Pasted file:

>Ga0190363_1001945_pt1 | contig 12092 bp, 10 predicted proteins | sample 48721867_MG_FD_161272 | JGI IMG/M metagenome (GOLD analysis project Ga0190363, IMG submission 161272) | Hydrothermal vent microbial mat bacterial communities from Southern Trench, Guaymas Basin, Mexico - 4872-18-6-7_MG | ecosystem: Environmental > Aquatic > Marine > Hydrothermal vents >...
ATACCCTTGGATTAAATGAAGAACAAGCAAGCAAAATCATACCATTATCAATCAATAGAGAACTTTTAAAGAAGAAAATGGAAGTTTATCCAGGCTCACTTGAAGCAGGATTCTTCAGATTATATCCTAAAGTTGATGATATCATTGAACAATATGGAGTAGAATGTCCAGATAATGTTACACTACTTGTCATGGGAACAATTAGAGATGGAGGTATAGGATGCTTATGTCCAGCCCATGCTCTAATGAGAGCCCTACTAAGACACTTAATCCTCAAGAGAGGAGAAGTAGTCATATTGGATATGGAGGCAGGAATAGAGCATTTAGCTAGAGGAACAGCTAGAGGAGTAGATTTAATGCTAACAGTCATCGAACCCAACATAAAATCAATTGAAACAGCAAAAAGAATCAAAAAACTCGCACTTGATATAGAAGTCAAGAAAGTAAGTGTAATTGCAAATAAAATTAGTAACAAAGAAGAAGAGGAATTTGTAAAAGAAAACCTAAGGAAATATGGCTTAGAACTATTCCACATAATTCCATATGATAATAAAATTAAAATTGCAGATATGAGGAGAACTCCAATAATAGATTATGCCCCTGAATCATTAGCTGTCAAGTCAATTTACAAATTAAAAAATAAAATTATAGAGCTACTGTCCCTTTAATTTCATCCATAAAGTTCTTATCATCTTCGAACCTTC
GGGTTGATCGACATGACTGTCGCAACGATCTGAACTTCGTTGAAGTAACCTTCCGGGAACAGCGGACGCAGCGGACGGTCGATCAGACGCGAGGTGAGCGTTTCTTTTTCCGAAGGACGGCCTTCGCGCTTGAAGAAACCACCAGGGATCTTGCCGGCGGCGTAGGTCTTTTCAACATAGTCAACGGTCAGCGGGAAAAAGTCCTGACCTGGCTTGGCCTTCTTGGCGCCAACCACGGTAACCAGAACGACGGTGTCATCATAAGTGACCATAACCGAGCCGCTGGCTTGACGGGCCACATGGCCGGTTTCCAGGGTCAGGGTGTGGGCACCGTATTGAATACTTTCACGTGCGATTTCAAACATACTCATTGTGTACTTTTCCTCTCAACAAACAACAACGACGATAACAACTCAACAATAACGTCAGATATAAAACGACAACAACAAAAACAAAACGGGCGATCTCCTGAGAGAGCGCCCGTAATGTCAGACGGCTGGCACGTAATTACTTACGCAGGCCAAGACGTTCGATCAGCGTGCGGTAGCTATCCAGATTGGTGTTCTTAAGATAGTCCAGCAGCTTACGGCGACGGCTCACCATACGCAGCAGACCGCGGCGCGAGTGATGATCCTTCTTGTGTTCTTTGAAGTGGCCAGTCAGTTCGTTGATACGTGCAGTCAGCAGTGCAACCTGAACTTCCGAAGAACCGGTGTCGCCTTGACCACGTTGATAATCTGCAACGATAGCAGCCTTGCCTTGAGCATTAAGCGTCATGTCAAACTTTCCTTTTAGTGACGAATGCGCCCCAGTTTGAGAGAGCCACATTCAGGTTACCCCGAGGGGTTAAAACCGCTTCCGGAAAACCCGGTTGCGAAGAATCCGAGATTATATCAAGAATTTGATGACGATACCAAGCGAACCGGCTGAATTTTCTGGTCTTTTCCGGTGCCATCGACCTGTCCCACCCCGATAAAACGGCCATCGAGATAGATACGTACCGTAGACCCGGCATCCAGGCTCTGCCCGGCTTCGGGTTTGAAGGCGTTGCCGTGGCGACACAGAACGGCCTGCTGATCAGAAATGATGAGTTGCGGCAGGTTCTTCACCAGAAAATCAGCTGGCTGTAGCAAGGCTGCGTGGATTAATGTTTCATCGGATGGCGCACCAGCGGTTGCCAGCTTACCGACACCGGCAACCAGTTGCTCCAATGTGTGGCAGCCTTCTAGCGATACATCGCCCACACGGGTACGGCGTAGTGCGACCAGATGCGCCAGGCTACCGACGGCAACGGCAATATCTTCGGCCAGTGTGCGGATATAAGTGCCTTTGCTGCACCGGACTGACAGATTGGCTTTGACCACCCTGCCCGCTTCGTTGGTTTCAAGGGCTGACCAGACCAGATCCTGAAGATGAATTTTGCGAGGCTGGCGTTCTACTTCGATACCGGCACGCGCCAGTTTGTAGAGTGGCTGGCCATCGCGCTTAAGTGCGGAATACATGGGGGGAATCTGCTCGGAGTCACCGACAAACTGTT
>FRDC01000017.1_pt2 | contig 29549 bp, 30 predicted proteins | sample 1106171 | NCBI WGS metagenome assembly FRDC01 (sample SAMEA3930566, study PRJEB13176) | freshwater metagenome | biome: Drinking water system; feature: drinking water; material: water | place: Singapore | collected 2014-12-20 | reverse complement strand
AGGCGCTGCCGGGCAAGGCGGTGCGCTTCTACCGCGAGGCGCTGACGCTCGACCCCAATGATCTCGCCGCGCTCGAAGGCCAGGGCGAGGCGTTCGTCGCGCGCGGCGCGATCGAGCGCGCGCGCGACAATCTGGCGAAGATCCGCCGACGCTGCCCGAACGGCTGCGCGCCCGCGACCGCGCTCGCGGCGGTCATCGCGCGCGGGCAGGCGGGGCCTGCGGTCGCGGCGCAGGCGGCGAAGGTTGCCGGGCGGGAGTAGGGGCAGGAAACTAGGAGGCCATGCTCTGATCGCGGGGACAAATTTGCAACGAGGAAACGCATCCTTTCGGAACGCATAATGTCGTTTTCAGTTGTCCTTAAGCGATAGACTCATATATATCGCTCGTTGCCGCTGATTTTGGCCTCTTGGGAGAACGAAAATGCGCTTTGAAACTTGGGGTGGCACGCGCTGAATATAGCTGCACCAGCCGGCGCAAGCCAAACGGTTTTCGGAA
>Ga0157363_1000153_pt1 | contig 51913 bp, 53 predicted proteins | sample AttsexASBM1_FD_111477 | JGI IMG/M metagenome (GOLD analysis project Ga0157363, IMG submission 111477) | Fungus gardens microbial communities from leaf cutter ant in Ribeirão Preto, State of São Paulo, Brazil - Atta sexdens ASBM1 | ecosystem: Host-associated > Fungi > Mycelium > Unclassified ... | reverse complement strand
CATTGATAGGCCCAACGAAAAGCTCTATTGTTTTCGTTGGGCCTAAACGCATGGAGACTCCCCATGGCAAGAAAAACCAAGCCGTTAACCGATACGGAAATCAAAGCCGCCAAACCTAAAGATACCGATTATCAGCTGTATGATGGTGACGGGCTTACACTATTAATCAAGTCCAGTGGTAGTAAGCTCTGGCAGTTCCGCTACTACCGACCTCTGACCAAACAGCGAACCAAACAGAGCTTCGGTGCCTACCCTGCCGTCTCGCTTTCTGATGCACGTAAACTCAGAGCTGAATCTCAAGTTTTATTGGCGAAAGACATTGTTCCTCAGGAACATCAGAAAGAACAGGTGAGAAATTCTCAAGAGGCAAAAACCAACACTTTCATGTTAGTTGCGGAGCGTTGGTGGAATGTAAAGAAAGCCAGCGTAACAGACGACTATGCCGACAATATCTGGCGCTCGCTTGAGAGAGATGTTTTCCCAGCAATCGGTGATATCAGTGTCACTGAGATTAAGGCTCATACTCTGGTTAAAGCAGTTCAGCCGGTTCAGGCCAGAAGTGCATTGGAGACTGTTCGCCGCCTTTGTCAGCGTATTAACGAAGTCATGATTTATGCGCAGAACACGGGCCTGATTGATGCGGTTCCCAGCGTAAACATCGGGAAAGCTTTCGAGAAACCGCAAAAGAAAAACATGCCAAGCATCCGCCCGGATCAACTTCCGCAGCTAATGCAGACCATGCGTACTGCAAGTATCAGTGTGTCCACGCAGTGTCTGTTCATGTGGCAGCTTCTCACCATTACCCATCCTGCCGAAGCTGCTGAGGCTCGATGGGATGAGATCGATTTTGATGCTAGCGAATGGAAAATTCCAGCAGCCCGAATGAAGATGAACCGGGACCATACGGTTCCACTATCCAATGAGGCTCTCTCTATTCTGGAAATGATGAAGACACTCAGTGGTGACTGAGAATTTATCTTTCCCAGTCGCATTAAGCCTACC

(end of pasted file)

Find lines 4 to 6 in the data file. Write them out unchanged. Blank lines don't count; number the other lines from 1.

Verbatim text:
>FRDC01000017.1_pt2 | contig 29549 bp, 30 predicted proteins | sample 1106171 | NCBI WGS metagenome assembly FRDC01 (sample SAMEA3930566, study PRJEB13176) | freshwater metagenome | biome: Drinking water system; feature: drinking water; material: water | place: Singapore | collected 2014-12-20 | reverse complement strand
AGGCGCTGCCGGGCAAGGCGGTGCGCTTCTACCGCGAGGCGCTGACGCTCGACCCCAATGATCTCGCCGCGCTCGAAGGCCAGGGCGAGGCGTTCGTCGCGCGCGGCGCGATCGAGCGCGCGCGCGACAATCTGGCGAAGATCCGCCGACGCTGCCCGAACGGCTGCGCGCCCGCGACCGCGCTCGCGGCGGTCATCGCGCGCGGGCAGGCGGGGCCTGCGGTCGCGGCGCAGGCGGCGAAGGTTGCCGGGCGGGAGTAGGGGCAGGAAACTAGGAGGCCATGCTCTGATCGCGGGGACAAATTTGCAACGAGGAAACGCATCCTTTCGGAACGCATAATGTCGTTTTCAGTTGTCCTTAAGCGATAGACTCATATATATCGCTCGTTGCCGCTGATTTTGGCCTCTTGGGAGAACGAAAATGCGCTTTGAAACTTGGGGTGGCACGCGCTGAATATAGCTGCACCAGCCGGCGCAAGCCAAACGGTTTTCGGAA
>Ga0157363_1000153_pt1 | contig 51913 bp, 53 predicted proteins | sample AttsexASBM1_FD_111477 | JGI IMG/M metagenome (GOLD analysis project Ga0157363, IMG submission 111477) | Fungus gardens microbial communities from leaf cutter ant in Ribeirão Preto, State of São Paulo, Brazil - Atta sexdens ASBM1 | ecosystem: Host-associated > Fungi > Mycelium > Unclassified ... | reverse complement strand